Turkey’s Euphrates Shield has turned into the Sword of Osman
Although Euphrates Shield had exceeded its original mission and further extension of the operation involves political and military risks, Turkey is still eyeing control of al-Bab to create for itself a safe zone inside Syria and to reinforce the rebel forces controlling the eastern part of Aleppo city.
The Turkish military incursion into Syria, which began on August 24 Turkey,, is getting to be one month old. Ankara faces a ticklish decision: Should it rename its operation code-named Euphrates Shield as the Sword of Osman used for the coronation of Ottoman Sultans?
Euphrates Shield began modestly as an operation to drive away Syrian Kurdish militia back to the eastern side of Euphrates River. It now wears the look of ‘Mission Creep’.
President Recep Erdogan redefined the scope of Euphrates Shield in a major statement on Monday. Having first taken over the Syrian border towns of Jarablus al-Rab, Turkish troops are “now going down as far as al-Bab”, as he put it.
Erdogan posed the question that is on everyone’s lips: “But why are you going down there?” Then, he offered an answer himself: “We need to rid these places from being a threat to us”.
Turkish troops are now poised to go 30 kilometers inside Syrian territory, close to the eye of the storm in Aleppo where a battle is raging between Syrian government forces and rebel fighters supported by Turkey.
Erdogan added: “As part of the Euphrates Shield Operation, an area of 900 square kilometers has been cleared of terror so far. We are pushing this line to the south now. We may evaluate this area as a total of 5,000 square kilometers as part of a safe zone.”
Erdogan simply shifted the goal post for Euphrates Shield to one of making territorial gains. Ankara has ignored the criticism from Moscow, Tehran and Damascus that the Turkish incursion is a violation of international law and an infringement of Syria’s sovereignty.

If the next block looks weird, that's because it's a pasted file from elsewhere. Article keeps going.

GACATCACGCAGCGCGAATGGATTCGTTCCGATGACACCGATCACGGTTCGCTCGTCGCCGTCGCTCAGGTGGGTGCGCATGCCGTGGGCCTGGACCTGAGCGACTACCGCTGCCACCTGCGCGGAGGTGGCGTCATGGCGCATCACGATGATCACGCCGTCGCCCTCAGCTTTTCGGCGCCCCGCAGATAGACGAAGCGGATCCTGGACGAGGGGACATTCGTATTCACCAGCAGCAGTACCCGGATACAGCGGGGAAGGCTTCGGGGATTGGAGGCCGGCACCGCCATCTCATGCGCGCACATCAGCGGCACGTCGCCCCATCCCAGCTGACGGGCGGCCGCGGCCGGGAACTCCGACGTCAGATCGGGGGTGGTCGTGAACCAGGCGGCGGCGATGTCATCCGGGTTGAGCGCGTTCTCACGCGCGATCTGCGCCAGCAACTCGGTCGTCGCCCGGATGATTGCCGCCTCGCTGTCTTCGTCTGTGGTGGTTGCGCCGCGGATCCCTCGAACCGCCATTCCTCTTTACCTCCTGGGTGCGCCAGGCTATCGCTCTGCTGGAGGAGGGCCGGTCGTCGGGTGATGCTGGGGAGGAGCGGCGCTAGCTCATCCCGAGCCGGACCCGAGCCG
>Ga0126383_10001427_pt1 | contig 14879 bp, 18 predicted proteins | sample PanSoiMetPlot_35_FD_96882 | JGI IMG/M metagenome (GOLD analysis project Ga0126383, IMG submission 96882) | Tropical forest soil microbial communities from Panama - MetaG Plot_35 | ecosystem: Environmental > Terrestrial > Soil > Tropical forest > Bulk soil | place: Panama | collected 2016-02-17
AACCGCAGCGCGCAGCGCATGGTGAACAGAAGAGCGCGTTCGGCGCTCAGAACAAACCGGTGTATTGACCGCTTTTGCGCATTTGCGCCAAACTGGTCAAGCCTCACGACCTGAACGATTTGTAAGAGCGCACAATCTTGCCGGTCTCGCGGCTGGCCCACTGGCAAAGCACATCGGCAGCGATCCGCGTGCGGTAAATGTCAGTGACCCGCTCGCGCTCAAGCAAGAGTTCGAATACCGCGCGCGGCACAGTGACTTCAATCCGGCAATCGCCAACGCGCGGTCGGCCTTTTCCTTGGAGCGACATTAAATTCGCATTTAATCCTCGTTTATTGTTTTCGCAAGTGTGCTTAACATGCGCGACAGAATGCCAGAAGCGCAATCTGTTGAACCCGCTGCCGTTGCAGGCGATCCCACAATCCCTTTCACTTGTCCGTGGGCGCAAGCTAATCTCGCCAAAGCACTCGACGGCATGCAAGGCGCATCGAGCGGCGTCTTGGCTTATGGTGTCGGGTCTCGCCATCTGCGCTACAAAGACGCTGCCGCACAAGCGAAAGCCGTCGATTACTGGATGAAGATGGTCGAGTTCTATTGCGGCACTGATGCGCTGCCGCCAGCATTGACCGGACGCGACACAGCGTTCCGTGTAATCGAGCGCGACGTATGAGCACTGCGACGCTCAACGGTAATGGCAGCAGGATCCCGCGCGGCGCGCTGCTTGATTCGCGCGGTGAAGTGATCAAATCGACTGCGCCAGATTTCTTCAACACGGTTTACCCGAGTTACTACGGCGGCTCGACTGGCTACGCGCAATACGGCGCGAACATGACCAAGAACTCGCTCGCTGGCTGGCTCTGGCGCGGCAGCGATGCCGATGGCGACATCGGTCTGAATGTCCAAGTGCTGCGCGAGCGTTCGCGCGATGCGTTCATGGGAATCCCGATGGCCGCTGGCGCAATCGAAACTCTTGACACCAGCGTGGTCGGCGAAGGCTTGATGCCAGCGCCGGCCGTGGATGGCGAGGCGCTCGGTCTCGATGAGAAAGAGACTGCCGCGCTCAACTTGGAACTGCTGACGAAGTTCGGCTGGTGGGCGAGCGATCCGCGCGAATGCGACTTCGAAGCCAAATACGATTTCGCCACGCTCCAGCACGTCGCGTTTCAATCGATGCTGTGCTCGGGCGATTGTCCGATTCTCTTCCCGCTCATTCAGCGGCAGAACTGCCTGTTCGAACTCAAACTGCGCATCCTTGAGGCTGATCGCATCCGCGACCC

Curiously, Erdogan spoke only four days after the visit by the Russian Chief of General Staff Gen. Valery Gerasimov to Ankara on September 15, during which, according to Russian Defense Ministry, he had “an opportunity to facilitate assessments of the current situation in Syria and measures needed to support the cease-fire”.
According to Interfax news agency, Gerasimov signaled to his Turkish counterpart Gen. Hulusi Akar that Euphrates Shield had exceeded its original mission and that any further extension of operations could have political and military risks.
Erdogan apparently does not take Gerasimov’s warning seriously. Of course, Erdogan is a risk-taker by temperament. But in this case, he seems to coolly estimate that the end justifies the means, and he has the political space to maneuver.
The control of al-Bab is a double advantage for Ankara. One, it gives a major push for Turkey’s project to create a ‘safe zone’ inside Syria, which will be free of attack by Russian and Syrian jets or ground forces and becomes a de facto Turkish enclave.
No matter the lukewarm attitude of Western powers, including the US, toward the concept of ‘safe zone’, Erdogan anticipates that when a zone actually materializes, its raison d’être as a strategic foothold inside Syria will at once become obvious to NATO.
Two, al-Bab is hardly 50 kilometers northeast of Aleppo city. The control of al-Bab enables Turkey to significantly reinforce the rebel forces controlling the eastern part of Aleppo city.
Interestingly, Ankara asked US Special Forces to join the military operation to capture al-Bab. That is smart thinking, since the US military presence will be a guarantee against any Russian attempt to thwart Turkish control of al-Bab.